For black women, The Handmaid's Tale's dystopia is real—and telling - Macleans.ca
 

For black women, The Handmaid’s Tale’s dystopia is real—and telling

The way people are talking about The Handmaid’s Tale—Hulu’s buzzy TV series—reveals the limits of popular feminism


 
Women dressed as handmaids promoting the Hulu original series "The Handmaid's Tale" stand along a public street during the South by Southwest (SXSW) Music Film Interactive Festival 2017 in Austin, Texas, U.S., March 11, 2017. (Brian Snyder/Reuters)

Women dressed as handmaids promoting the Hulu original series “The Handmaid’s Tale” stand along a public street during the South by Southwest (SXSW) Music Film Interactive Festival 2017 in Austin, Texas, U.S., March 11, 2017. (Brian Snyder/Reuters)

The Handmaid’s Tale, a Hulu-produced television show based on Margaret Atwood’s classic novel, has exploded in popularity. And between the book often being required reading in high school and the nasty women constituency of modern-day feminism eager for a show that speaks to them—in March, activists even protested anti-choice measures in Texas in Handmaid’s Tale garb—it’s little wonder the show has become a smash. The discourse around it has been enthusiastic, mostly focussing on two main themes: the modern resonance of the dystopian Republic of Gilead in the novel, and whether the story is a feminist one.

But these conversations are both misguided, led by mainstream, ahistorical and dangerous understandings of both oppression and feminism.

The book and the show are decidedly not in line with an inclusive feminism. But I can acknowledge its undeniable feminist themes centred on reproductive rights, subjugation, inequality and political disempowerment. And in Trump’s America, where Congress just passed a health care law that deems the Caesarean section to be a pre-existing condition, the show’s timing is uncanny. But as a matter of whether The Handmaid’s Tale constitutes a dystopian future, it doesn’t offer a vision of an America where democracy has collapsed. Instead, it shows white women subjected to the conditions under which their country was born. The thing that, tellingly, has proven the most alarming to audiences.

Recently, the National Post’s Barbara Kay penned a dismissive review of the show, reasoning that the series creates a gross caricature of Christianity and conservatism. Kay also dismissed the feminist core of the series, thinking it rather ludicrous that women could ever find themselves immiserated under the gender-based violence and captivity brought about by Republic of Gilead. But Kay need only look at the history of America, in which women did find themselves captive, were bred against their will, and were tortured and even killed for attempting escape. This, of course, was the reality for black women in America for hundreds of years, a period where it was nearly impossible for a woman to be born, live, and die of old age under a social system that deemed neither her body nor the fruit of her womb to be her own.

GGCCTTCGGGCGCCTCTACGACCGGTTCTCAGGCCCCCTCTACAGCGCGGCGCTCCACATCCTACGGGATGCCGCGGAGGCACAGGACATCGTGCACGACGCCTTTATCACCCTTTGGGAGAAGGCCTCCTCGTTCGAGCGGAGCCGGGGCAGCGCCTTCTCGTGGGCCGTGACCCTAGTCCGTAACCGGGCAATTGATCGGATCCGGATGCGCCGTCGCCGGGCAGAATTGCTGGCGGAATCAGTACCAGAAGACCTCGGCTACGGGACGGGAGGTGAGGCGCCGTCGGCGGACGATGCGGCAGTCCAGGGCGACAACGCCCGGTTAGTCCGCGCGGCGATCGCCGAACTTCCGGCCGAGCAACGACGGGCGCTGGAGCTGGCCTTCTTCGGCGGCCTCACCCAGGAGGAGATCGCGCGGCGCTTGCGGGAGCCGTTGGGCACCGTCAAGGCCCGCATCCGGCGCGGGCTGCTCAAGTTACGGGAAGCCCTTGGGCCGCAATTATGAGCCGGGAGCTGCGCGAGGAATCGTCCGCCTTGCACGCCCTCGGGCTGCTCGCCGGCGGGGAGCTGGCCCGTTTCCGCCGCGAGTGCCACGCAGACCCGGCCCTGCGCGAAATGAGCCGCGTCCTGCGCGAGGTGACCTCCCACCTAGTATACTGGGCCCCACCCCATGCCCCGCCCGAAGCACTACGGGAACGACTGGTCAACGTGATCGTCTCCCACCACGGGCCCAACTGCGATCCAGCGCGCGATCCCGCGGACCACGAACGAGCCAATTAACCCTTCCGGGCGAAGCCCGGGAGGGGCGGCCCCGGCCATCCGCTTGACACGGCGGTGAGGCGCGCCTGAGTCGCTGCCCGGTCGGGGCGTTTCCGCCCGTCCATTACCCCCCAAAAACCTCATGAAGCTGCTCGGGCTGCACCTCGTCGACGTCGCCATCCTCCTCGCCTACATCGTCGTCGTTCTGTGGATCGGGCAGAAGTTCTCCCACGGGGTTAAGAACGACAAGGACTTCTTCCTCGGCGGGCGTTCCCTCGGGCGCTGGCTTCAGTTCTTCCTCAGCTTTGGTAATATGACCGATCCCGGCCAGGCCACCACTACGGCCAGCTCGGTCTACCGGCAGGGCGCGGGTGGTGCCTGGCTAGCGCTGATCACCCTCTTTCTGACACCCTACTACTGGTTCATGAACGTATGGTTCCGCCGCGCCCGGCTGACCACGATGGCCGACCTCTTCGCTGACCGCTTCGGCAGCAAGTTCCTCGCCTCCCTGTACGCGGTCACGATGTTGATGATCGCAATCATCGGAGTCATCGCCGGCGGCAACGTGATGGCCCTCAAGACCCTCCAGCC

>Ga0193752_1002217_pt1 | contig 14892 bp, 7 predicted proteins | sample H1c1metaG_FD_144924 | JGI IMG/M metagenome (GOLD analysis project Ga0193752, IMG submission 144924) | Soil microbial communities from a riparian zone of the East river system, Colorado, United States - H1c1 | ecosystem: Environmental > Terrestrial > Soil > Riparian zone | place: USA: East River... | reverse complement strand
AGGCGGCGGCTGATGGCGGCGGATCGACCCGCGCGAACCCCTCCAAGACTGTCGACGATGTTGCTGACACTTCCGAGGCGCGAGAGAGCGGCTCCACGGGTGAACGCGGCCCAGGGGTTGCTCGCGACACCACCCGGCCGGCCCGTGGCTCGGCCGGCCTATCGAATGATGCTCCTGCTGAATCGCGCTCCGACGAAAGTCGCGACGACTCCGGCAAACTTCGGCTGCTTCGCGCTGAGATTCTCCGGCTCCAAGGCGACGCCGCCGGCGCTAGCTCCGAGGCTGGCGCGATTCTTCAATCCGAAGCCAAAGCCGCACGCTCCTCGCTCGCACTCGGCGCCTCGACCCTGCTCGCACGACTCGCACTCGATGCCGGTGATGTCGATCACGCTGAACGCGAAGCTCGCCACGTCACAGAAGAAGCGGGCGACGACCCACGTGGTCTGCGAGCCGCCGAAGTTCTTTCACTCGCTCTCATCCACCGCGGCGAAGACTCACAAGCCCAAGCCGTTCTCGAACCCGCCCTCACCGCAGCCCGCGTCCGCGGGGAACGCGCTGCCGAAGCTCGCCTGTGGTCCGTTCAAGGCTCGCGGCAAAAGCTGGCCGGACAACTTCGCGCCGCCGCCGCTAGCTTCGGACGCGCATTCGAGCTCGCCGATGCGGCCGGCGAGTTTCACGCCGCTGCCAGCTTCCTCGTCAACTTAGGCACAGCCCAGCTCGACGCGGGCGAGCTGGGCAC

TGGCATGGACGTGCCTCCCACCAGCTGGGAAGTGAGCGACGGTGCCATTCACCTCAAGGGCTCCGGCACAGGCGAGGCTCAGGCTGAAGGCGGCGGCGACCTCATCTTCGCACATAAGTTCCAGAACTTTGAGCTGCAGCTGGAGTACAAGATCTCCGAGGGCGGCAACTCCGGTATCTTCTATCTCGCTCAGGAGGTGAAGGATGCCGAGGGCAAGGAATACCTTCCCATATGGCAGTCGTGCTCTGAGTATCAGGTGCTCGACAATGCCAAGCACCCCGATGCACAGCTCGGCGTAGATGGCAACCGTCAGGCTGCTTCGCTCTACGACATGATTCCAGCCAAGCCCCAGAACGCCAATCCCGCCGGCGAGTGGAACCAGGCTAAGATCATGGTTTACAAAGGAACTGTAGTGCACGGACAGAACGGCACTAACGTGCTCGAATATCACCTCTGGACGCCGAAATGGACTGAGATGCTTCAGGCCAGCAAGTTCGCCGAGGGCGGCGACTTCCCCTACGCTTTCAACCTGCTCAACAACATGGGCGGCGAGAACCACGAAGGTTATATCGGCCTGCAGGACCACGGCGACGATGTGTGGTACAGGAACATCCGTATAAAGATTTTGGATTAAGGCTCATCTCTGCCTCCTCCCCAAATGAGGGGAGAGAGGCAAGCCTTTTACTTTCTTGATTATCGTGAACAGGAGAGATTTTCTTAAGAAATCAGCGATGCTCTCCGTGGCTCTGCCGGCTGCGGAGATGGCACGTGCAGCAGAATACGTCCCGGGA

On this, Kay finds a sense of existential horror in the show—as do other reviewers who took a more positive view of the show—as the American government steadily encroaches upon the autonomy of women’s bodies. On the other hand, Kay believes her body is and will always be protected, to the extent she cannot relate to the story at all. But the central question in viewing this series seems to be this: “Could it happen to me?”

Progressive feminists see parallels between American conservatives and Christendom’s almost prurient interest in reproductive rights. As Kay writes: “Pious Christians are the last people on earth to dream up a system in which the state has control over everyone’s sexual and reproductive lives….” Both miss the facts of reproductive science in America, in which women of colour were subjected to painful and gruesome experiments to bring birth control and family planning to today’s generation.

Indeed, on the matter of whether The Handmaid’s Tale is a dystopian work, Barbara Kay is wholly incorrect. Of course it is. With birth rates in the West falling, immigration on the rise, and alt-right groups claiming that we are on the verge of “white genocide,” the idea of white women being resigned to the role of housewives and brood mares is the stuff of white supremacist daydreams. For women of colour, on the other hand, this is not dystopia. These are realities we have lived with. When Gregory Pincus developed the birth control pill, his obscene lack of ethics and inhumane treatment of his patients caused needless suffering to hundreds. It’s no accident that Pincus’s experiments targeted of the bodies of women of colour.

Elizabeth Moss, who plays the show’s main character Offred, caused a minor furor when she said The Handmaid’s Tale was not a feminist story, but a human story. Later on, she clarified that not only is she a feminist, but so is the series. What is clear is that she does not intend to upset the base audience, people watching the show to draw out feminist themes. The rest of the cast seemed to follow suit, and Atwood herself decided to infer that feminism needed clarification before conceding the work fits after she created a palatable definition: “When you say ‘feminist’ do you mean: Should women have the same rights as other human beings? Then, yes. But what else do we mean by that term? Do we mean women are angelically more perfect than men? Well, no. Women are human beings.”